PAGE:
Ron Heeren published in Maastricht University Magazine

Ron Heeren has recently transferred to Maastricht together with his research group. This article describes his involvement in prior research programs and his recently attained position as head of the Maastricht MultiModal Molecular Imaging Institute (M4I).

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Prof. Ron Heeren transfers to Maastricht

Scientific advisor of Amsterdam Scientific Instruments and co-founder of Omics2Image starts a new institute for molecular imaging together with UM.

Maastricht University (UM) has once again attracted a top research group. The transfer of Prof. Ron M.A. Heeren (1965) from Amsterdam to Maastricht on 1 September 2014 signals the start of the creation of a new European institute for molecular imaging: M4I, or the Maastricht Multimodal Molecular Imaging institute. Heeren will be appointed as university professor and Limburg Chair in the field of molecular imaging with an inter-faculty research programme. He will also be co-director of M4I. Along with Heeren, about 20 researchers are making the move from Amsterdam to Maastricht. 

This is the first time that an entire FOM research group moves to UM. FOM stands for Fundamental Research on Matter. With his group in Amsterdam at the FOM Institute AMOLF, which is part of the Dutch Organization for Scientific Research (NWO), Heeren has been working successfully on innovative molecular imaging techniques, including the ‘mass microscope’. With the mass microscope, researchers are able to directly, quickly and with precision determine in a single experiment the location and identity of thousands of molecules on cells and tissue samples. This diagnostic information is critical for personalized medicine, which is the healthcare of the future. With proper molecular information, medication can be prescribed to better meet the individual needs of patients. The medications that will or will not be effective can be determined at an early stage. This improves quality of life and reduces the cost of healthcare.
This fundamental research is being further developed in Maastricht and informs clinical research, forensic research, research on cultural heritage and research on new smart biomaterials that are coming to light at the Chemelot Campus.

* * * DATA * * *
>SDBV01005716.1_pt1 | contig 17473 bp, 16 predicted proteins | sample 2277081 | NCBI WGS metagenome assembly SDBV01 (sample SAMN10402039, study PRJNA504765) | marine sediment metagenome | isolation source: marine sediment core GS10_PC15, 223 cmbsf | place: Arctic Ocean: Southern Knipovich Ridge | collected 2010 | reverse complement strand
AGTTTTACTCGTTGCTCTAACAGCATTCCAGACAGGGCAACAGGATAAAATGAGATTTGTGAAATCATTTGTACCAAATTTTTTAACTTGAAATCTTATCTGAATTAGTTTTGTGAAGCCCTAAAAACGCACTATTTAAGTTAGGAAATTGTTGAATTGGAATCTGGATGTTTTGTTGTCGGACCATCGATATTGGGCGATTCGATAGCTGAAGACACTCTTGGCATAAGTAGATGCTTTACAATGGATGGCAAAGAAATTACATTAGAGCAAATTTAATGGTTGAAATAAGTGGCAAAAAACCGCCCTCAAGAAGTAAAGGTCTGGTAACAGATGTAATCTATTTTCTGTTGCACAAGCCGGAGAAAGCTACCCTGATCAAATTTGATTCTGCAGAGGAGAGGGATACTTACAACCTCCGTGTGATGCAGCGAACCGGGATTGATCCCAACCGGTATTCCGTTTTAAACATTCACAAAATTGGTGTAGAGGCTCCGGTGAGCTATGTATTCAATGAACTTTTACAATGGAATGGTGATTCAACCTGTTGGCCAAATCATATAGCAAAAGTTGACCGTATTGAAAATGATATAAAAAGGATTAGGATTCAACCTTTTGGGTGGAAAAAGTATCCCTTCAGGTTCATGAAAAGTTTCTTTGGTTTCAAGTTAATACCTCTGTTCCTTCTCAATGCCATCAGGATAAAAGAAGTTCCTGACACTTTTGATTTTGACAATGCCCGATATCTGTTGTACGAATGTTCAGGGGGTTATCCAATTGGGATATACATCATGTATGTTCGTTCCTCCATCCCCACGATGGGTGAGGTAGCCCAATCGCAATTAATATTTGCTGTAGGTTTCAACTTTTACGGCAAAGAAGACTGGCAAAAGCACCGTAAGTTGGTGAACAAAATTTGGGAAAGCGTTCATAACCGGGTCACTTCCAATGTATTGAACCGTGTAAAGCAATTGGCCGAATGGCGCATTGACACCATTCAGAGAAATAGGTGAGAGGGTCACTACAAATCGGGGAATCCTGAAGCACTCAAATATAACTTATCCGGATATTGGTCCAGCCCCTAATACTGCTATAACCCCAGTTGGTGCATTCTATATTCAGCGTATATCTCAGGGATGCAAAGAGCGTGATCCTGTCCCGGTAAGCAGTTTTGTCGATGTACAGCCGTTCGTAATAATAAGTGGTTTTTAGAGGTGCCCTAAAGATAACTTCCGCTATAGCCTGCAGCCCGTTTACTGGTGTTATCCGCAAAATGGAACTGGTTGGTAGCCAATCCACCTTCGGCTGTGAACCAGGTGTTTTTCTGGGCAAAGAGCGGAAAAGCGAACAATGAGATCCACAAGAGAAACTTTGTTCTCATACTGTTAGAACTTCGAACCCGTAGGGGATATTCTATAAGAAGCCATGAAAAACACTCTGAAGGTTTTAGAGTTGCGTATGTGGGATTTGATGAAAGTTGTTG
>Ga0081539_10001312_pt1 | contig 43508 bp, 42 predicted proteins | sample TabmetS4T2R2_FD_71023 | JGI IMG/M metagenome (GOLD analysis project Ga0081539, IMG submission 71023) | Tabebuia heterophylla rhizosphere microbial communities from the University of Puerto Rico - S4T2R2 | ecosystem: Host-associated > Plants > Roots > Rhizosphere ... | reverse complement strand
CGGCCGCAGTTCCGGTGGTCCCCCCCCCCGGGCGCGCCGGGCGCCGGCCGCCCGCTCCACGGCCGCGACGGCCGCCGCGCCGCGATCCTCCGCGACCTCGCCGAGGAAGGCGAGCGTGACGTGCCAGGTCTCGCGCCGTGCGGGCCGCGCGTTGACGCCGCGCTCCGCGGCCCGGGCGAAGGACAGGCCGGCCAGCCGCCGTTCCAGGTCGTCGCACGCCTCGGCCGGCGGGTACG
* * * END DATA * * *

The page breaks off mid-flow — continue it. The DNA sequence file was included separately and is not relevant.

Through UM’s connection with this internationally renowned researcher, education and research in the field of advanced instrumentation in South Limburg will get a huge boost. Heeren and his group have been engaged within the NWO circuit in developing new imaging instrumentation based on mass spectrometry. The group will remain active as an FOM group in Maastricht and will be based at the Health Campus.

A key motivation for Heeren to make the move was the embedding of the institute in clinically orientated research at the MUMC +. The techniques developed by him and his group have also matured to a point where it is time to apply them in a clinical setting. The group was part of the Netherlands Proteomics Centre, and they take that knowledge and infrastructure with them to Maastricht to anchor and expand it within the ‘Kennis-As’ programme. ‘Kennis-As’ is a ten-year investment programme in which the university and other knowledge institutions, with the support of the Province of Limburg, invest in the knowledge economy on a large scale, including in the Maastricht Health Campus and the Chemelot Campus.

Maastricht offers excellent opportunities for Heeren to realise his vision for interdisciplinary research that transcends the boundaries of the faculty. “Research is no longer done on your own. Our research questions have become so complex that we must find the answers in collaboration. The close proximity to and accessibility of the new groups of Peter Peters and Clemens van Blitterswijk, but also to other established UM researchers, provides direct access to unique materials and techniques that we want to bring together within M4I. The growing high-value technological knowledge potential and scientific quality made the choice for Maastricht an easy one.”